Social Anxiety Therapy to Know About
Did you know that there are a number of different types of therapy for social anxiety?While most people have heard of cognitive-behavioral therapy (CBT), it is not the only type of therapy for social anxiety.
The good thing is that many of the techniques used in different types of therapy for social anxiety can also be applied as self-help strategies. So, it can be helpful to be aware of the different types of therapy for social anxiety.
Cognitive-Behavioral Therapy (CBT)
Let’s start with the most well-known and effective therapy for social anxiety—CBT. Cognitive-behavioral therapy is just as it sounds: one part changing your thoughts, one part changing your behaviors.
Typically, a person will spend about 16 weeks working one-on-one with a therapist and a workbook. You will learn how to replace unhelpful thoughts related to your social anxiety and also how to gradually push yourself to face the social and performance situations that cause you anxiety and fear.
(*Note: We all know social anxiety can be hard to manage. This book on Amazon is the best I have found to deal directly with the problem.)
Acceptance and Commitment Therapy (ACT)
Acceptance and commitment therapy for social anxiety involves identifying your values in life and then working to accept your anxiety while adhering to what you see as important. Instead of trying to eliminate or reduce your negative thoughts, in ACT, you choose to accept them but not pay as much attention to them.
For example, you might be taught to view your thoughts as leaves floating down a river or as passengers on a bus: they are there but you don’t need to get caught up in them. Acceptance and commitment therapy is also a good candidate for self-help that you can practice on your own at home, and there are several books on the topic to help you with that.
These aren’t strictly considered to be a type of therapy for social anxiety, but mindfulness-based techniques are also often used for social anxiety. The goal of mindfulness is to practice focused awareness.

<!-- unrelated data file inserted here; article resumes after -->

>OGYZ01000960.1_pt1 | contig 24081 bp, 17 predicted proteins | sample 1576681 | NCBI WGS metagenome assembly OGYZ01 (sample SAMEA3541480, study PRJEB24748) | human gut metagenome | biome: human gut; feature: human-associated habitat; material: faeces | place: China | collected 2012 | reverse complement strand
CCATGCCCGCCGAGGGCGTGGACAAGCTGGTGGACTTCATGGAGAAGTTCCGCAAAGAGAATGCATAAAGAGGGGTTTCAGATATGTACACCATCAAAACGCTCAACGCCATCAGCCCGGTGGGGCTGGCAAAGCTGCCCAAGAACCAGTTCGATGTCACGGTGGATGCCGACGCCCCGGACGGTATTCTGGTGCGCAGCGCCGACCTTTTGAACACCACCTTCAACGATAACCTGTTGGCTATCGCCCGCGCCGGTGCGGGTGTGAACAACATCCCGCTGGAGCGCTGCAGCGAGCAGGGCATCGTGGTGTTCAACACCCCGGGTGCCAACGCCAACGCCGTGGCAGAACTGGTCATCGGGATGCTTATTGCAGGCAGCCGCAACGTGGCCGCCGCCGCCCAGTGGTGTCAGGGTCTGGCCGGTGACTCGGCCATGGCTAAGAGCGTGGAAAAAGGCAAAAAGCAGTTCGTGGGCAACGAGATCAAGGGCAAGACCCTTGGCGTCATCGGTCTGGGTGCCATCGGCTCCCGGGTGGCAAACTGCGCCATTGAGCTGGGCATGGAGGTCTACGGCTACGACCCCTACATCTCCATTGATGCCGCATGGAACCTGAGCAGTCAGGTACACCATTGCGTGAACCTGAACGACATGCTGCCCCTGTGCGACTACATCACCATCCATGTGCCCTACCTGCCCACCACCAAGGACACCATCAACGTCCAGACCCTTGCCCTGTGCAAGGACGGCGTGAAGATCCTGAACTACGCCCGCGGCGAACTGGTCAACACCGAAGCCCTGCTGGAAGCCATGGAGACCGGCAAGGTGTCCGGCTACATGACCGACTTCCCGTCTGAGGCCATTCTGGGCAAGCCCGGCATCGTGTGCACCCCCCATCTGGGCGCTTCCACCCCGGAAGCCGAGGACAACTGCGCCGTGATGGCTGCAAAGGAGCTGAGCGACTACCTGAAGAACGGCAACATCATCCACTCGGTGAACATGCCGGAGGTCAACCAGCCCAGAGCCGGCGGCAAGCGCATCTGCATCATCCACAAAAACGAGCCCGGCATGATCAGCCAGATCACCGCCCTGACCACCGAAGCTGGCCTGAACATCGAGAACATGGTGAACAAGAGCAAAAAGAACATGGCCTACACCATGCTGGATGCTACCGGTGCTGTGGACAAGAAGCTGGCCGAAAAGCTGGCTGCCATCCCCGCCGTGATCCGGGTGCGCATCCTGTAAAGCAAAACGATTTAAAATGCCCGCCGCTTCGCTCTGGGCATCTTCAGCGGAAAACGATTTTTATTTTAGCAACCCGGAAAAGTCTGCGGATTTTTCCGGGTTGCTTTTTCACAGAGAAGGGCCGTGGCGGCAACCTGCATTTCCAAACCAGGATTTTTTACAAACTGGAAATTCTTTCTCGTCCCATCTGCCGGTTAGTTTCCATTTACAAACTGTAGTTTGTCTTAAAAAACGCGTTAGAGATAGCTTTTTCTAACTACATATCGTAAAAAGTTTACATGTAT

This means, instead of being caught up in negative thoughts in your mind, you focus your attention on your surroundings. Each time you find yourself starting to panic, you would return yourself to mindful awareness, such as by using your senses (five things you can see, hear, touch, feel, smell).
Yes, I’m talking about the stuff Freud did! Well, kind of. Psychodynamic therapy is a shorter version of the psychoanalysis that Freud pioneered.
This type of therapy for social anxiety might be applied by a therapist looking to uncover underlying causes such as harsh or critical parents, underlying conflicts such as a fear of success, and worries about making a perfect first impression. It isn’t likely that you could practice this type of therapy for social anxiety on your own as a self-help technique.
The focus of interpersonal therapy for social anxiety will be on the personal relationships in your life that need attention. Given the nature of social anxiety, this type of therapy may be very well suited to the problem.
Unfortunately, there is still not a lot of research evidence on the use of this type of therapy for social anxiety. It’s also not likely something that you can do on your own as self-help. However, if your main problem is anxiety in your relationships with others (as opposed to a public speaking fear or fear of leaving your house/being in a crowd), then this type of therapy may be helpful for you.
If you don’t have access to a therapist to receive one of these types of therapy for your social anxiety, I strongly recommend purchasing a self-help book—particularly one on cognitive-behavioral therapy or acceptance and commitment therapy methods.
A good choice for ACT is the Mindfulness and Acceptance Workbook for Social Anxiety and Shyness. If you prefer to try CBT, I suggest The Shyness and Social Anxiety Workbook.
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